Meet the Ipswich railway announcer who turned his redundancy into life of volunteering

Graham Moore is chairman of Ipswich-based Maidenhall Residents Association.

Graham Moore is chairman of Ipswich-based Maidenhall Residents Association. - Credit: Archant

Forced retirement for an Ipswich railway worker proved "enjoyable" after he was let go 20 years ago. 

Graham Moore, a former signals and telecommunications technician, went from delivering his voice to millions of Greater Anglia commuters to giving back to his local community.

Mr Moore was pushed out of the railway around the time the Sussex, Essex, and Hertfordshire train service was re-organised in the early 2000s when it was operated first by National Express in 2004. A franchise now held by Greater Anglia, which runs the line. 

"I haven't worked for years now," the 70-year-old said. "I retired quite early through voluntary redundancy at 50.

"And then I moved into running the Maidenhall Resident Association as the chairman from the chap who was chairman, Ken Sport.


You may also want to watch:


"I've been chairman ever since."

He also has big plans to turn Maidenhall's shop into a community centre once again with a coffee shop. 

People standing out side a community centre in Maidenhall, Ipswich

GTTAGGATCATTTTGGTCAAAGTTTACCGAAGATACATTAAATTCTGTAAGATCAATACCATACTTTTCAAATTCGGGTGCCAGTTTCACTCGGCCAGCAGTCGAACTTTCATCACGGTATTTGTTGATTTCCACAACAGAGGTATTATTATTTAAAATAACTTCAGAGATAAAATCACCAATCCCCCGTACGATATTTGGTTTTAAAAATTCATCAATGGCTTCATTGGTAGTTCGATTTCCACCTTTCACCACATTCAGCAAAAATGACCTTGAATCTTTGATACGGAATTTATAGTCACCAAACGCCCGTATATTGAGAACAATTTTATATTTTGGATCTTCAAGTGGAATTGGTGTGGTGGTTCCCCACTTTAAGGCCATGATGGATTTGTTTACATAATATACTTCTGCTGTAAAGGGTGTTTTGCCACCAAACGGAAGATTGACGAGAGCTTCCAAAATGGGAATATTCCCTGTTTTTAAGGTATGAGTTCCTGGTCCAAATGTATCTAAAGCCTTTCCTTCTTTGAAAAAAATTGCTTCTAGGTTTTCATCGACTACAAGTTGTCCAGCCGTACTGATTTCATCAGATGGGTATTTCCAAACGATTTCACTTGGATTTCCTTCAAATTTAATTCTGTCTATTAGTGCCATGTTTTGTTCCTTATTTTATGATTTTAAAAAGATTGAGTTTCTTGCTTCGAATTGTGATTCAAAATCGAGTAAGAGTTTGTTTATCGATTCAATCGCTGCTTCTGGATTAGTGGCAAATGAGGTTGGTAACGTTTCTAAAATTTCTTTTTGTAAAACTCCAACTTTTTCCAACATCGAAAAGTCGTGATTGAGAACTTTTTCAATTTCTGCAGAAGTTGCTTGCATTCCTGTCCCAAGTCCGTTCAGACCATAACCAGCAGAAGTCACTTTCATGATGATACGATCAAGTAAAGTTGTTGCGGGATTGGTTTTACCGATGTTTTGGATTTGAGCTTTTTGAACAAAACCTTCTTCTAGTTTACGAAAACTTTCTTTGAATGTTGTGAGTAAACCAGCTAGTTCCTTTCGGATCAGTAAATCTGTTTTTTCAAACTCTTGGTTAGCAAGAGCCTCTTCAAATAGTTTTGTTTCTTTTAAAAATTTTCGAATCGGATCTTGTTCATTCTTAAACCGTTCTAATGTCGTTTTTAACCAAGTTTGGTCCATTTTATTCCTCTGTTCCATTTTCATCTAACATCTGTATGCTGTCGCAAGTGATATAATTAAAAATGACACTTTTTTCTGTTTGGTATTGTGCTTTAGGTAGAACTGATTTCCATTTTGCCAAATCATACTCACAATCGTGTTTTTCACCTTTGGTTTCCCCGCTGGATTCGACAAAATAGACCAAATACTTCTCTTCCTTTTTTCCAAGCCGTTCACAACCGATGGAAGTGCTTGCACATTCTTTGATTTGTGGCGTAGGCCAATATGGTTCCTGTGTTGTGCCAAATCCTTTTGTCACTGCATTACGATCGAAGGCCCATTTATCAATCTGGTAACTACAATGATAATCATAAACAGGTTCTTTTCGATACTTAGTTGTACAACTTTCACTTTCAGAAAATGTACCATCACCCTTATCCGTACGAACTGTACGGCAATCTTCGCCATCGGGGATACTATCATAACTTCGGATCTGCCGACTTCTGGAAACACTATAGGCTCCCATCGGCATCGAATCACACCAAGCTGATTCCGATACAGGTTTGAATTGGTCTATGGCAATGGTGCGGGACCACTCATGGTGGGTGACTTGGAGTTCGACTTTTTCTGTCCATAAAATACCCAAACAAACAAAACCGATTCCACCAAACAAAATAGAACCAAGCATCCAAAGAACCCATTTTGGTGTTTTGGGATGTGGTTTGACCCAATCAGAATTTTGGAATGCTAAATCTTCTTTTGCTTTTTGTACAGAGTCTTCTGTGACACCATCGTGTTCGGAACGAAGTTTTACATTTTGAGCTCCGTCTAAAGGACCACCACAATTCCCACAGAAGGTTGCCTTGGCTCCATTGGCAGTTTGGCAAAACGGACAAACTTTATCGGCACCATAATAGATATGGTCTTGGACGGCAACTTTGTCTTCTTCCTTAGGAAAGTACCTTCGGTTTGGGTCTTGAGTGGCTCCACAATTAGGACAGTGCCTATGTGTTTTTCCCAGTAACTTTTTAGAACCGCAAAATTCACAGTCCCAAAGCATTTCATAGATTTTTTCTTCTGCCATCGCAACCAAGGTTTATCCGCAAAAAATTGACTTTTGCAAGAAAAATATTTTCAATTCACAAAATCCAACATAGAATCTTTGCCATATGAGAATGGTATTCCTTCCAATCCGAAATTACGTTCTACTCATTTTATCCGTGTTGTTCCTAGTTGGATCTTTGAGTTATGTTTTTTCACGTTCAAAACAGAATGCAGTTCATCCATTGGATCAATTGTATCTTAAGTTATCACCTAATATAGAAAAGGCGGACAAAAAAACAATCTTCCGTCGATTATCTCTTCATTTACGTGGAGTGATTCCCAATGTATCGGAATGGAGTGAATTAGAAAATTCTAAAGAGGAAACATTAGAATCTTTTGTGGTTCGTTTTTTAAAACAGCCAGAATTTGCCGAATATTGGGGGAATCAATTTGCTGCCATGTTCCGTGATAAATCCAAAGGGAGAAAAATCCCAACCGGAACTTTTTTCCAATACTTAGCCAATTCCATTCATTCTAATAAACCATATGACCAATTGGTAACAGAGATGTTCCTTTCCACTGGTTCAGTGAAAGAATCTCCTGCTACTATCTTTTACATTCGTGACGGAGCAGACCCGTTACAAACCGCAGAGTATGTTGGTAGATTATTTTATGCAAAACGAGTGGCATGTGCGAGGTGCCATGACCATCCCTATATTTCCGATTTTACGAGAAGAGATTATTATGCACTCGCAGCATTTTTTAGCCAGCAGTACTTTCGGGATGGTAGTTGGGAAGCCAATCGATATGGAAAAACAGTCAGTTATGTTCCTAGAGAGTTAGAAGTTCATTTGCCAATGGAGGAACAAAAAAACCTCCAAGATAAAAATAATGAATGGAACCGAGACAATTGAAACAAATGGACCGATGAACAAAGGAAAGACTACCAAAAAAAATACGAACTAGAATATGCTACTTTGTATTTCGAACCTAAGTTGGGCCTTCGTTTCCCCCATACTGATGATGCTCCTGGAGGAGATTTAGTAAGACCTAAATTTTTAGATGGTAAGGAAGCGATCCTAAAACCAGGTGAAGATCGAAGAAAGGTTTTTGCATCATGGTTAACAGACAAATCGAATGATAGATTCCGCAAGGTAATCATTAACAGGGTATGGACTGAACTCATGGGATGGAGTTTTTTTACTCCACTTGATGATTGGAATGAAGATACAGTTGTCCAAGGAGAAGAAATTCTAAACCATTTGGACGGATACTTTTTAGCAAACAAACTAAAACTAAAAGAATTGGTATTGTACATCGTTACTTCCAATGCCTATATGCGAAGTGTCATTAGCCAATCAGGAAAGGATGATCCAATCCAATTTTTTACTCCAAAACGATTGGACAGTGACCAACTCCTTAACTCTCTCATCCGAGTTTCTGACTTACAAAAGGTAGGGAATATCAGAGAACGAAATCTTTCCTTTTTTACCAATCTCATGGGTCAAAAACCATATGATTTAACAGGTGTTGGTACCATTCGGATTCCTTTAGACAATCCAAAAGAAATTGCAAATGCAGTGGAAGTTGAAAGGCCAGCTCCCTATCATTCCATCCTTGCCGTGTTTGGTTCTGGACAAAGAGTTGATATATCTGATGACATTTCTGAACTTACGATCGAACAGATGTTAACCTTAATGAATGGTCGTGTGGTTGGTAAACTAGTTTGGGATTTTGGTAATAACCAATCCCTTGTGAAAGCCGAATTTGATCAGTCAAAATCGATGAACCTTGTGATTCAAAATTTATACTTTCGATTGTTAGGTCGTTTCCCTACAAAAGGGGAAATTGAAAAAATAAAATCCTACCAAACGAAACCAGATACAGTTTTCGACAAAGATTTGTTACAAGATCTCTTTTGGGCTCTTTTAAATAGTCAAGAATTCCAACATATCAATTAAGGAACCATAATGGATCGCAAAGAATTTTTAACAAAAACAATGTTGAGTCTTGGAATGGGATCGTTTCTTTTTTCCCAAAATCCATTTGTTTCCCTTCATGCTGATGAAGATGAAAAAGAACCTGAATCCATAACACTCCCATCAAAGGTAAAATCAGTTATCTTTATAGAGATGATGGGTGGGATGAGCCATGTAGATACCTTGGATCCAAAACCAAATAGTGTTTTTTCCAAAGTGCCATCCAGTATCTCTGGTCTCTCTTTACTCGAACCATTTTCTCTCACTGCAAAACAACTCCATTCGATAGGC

Joanna Billings, Mary Doncaster, Jim Hubbard, Sandy McBurney, Graham Moore and Ian Joy from Maidenhall Residents Association, Ipswich - Credit: MRA

But he will only be able to go ahead with this idea if the shop's volunteers can clean out the many donations from the community. 

Most Read

This could also include a place for people to use computers if they have none at home. 

"We used to run coach trips," he added. "But you can't get enough people to fill the coach. It just cost us too much."

He said they also stopped their classes for elderly people at the school "due to people dying". 

Mr Moore, who has lived in Maidenhall since the age of five, has also "really enjoyed" volunteering at Stoke Green Baptist Church. 

Though during the pandemic his singing at the over 50s club and cleaning up after events at the church has largely been put on hold. 

He has also not given up putting his voice to use and regular hosts internet radio station, Timeless Hits, late at night. 

"I do a late-night show every evening of the week," he added. "We do music from the decades 50s, 60s, 70s. 

"I get people ready for bed at the end of the day. [The show's] called The End of the Day."

Become a Supporter

This newspaper has been a central part of community life for many years. Our industry faces testing times, which is why we're asking for your support. Every contribution will help us continue to produce local journalism that makes a measurable difference to our community.

Become a Supporter
Comments powered by Disqus